It's conventional wisdom in Washington that President Trump is just itching to fire Special Counsel Robert Mueller and disband his investigation, and there's a fair amount of anecdotal evidence to back that up: Trump himself has called the endeavor a "witch hunt," and the president's allies have been sharply critical of Mueller's Democrat-laden squad -- to say nothing of the Sessions kerfuffle, which very much looked like Trump publicly raging at his Attorney General for committing the 'sin' of recusal, which he clearly believes set in motion a chain of events culminating Mueller's appointment. I'd argue that Sessions' recusal would have eventually become inevitable regardless of his preemptive strike, while others have persuasively contended that if Trump remains irate over the whole situation, he should look in the mirror when assessing ultimate blame.
If Trump was toying with the notion to dismissing Mueller -- a course of action that even Anthony Scaramucci cautioned against -- the events of late last week would seem to tie his hands even further. With a grand jury convened (in addition to this one) and subpoenas flying, the president pulling the plug at this point would touch off a firestorm that would dwarf the Comey uproar, including even louder cries of obstruction. A recent poll spells out the potential political ramifications of axing Mueller, underscoring just how boxed in Trump is on this. Keep in mind that this data was gathered before the grand jury news broke:
Americans in battleground districts would disapprove by a 2-to-1 margin if Trump fires Mueller. https://t.co/jtDD75Jthe— Kyle Griffin (@kylegriffin1) August 4, 2017
It's the anticipation of precisely that sort of public sentiment that has driven my analysis for many weeks that any credible perception of White House interference in Mueller's work, let alone shutting it all down, would be politically suicidal. That's even truer today, now that the public is aware that the probe is making strides digging deeper, reportedly including the issuance of subpoenas related to members of the Trump family. But what about the concern among many Trump supporters that Mueller may be straying too far from his lane? Is there any remedy to ensure that Mueller doesn't wander too far afield and sticks to his original charge? I quoted former federal prosecutor Andy McCarthy earlier, and I'm going to do it again. In June, he urged mending, not ending, the special counsel investigation:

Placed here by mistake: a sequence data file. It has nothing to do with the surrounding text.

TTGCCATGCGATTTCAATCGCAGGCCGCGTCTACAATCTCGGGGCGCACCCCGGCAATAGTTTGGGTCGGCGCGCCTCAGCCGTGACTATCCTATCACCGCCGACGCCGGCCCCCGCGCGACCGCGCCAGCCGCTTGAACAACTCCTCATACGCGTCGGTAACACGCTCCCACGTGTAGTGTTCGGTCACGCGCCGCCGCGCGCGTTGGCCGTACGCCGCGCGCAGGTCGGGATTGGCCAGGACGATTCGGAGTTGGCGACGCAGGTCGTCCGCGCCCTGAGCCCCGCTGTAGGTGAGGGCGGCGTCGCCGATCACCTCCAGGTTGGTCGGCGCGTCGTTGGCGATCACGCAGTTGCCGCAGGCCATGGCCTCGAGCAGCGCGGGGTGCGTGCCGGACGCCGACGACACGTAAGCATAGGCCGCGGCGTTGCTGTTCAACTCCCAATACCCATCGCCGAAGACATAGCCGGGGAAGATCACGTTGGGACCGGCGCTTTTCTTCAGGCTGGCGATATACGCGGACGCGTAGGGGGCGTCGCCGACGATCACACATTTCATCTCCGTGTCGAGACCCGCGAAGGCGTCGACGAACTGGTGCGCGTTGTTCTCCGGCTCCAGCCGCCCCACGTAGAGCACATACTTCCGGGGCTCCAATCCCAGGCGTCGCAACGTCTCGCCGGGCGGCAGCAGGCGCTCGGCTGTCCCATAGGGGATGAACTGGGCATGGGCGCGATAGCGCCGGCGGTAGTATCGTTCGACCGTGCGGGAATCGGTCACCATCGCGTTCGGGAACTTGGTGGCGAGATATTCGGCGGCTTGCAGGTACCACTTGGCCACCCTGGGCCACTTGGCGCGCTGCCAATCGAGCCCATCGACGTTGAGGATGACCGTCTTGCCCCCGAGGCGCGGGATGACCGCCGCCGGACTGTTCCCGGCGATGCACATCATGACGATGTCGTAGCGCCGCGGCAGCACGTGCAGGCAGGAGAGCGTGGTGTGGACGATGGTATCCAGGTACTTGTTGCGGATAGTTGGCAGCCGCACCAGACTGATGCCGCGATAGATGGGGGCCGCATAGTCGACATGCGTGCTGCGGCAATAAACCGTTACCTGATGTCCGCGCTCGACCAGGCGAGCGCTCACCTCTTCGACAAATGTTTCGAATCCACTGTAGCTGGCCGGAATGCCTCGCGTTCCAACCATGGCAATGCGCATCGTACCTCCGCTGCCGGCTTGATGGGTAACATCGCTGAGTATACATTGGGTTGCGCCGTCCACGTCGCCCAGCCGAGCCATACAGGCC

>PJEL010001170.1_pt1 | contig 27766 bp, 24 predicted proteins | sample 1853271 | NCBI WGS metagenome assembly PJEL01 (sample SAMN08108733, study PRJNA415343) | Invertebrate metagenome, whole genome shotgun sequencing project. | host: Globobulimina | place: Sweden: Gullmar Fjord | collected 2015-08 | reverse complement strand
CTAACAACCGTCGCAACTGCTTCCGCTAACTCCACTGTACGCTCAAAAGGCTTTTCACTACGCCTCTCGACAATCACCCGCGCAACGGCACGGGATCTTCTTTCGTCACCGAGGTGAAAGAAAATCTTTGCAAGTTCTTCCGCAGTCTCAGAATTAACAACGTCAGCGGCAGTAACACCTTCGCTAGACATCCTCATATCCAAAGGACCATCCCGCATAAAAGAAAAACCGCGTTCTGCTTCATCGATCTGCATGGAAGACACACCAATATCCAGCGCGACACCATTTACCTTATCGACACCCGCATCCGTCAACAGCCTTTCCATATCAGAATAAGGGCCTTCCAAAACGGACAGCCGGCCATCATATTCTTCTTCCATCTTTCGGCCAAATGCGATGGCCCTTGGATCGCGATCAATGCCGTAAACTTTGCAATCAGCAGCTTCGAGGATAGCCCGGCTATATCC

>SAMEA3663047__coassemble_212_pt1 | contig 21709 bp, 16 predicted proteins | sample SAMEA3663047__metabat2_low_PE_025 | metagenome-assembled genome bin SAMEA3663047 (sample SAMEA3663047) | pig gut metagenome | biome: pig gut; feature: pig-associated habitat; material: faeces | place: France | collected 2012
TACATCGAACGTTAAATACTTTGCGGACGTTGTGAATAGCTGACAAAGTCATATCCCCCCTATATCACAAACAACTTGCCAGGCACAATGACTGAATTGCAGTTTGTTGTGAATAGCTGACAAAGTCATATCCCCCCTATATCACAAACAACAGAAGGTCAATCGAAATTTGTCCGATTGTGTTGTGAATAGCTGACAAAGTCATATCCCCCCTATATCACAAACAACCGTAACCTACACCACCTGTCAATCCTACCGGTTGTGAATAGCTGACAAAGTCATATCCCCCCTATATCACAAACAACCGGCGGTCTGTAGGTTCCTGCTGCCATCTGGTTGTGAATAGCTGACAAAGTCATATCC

Trump should not dismiss Mueller, but the Justice Department must revise the special counsel’s jurisdiction...Bob Mueller is as straight an arrow as they come; he is not right all of the time (is any of us?), but he is always ethical and patriotic. Like others, I worry about the ideological bent and potential for overzealousness of the staff he has assembled. But there is no doubting their legal acumen, and with Mueller calling the shots, I believe the Trump administration and the public will get fair treatment. This situation warrants attention, but not panic...Rosenstein should issue a directive superseding his original appointment of Mueller in order to more tightly and appropriately define Mueller’s jurisdiction. The new directive should describe, in writing, the potential crimes that have been uncovered in the Russia investigation. There is no need to name names of suspects — the Justice Department should always resist that, even if the names would be obvious to people who’ve been following the public reporting. But it should be made clear that the special-counsel appointment is not a fishing expedition on the pretext of a sprawling counterintelligence probe.
If criminal conduct has been discovered, it should be spelled out. “Trump campaign collusion with Russia,” aside from being unsupported by any public evidence, is not a crime. If there is to be a special counsel, the public, the Congress, the president, the Justice Department, and the special counsel himself must all know what crimes are being investigated. This would not bar Mueller from good-faith pursuit of investigative leads that are within this narrower mandate. In the superseding order, the DAG should provide that Mueller may seek an expansion of his jurisdiction if he finds evidence of other potential crimes — i.e., real violations of federal law that are grist for prosecution, not intriguing relationships that can be spun into conspiracy theories.
It now seems obvious that the probe has become criminal in nature, hence Rosenstein's Fox News Sunday reminder that if possible crimes under investigation fall beyond the realm of the Russia matter, Mueller would need to request permission to expand the scope of his work. If that should ever occur, you'd better believe that Trump's desire to tempt fate and send Mueller packing will grow much more acute. But never fear, Kellyanne Conway told ABC News' This Week, sacking Mueller hasn't even been discussed:
She won't go so far as to categorically rule anything out, but she's sending a strong signal that as far as internal discussions go, firing Mueller isn't on the table. The American people deserve a fair and thorough reckoning of Russia's subterfuge in the 2016 election. If that task gets spun off into something that can reasonably be characterized as a nail-Trump-at-all-costs crusade, it will undermine waning public confidence in our institutions even further. Charles Krauthammer is correct on that point. I'll leave you with an illustration of why so many Trump defenders look askance at Mueller's investigation. Some on the Left and in the media seem to view the special counsel's job as confirming what they've already determined to be true. Some, like impeachment-obsessed Maxine Waters, are willing to say so explicitly:
Mueller's job is to find the truth, period -- not to confirm The Resistance's premature verdict.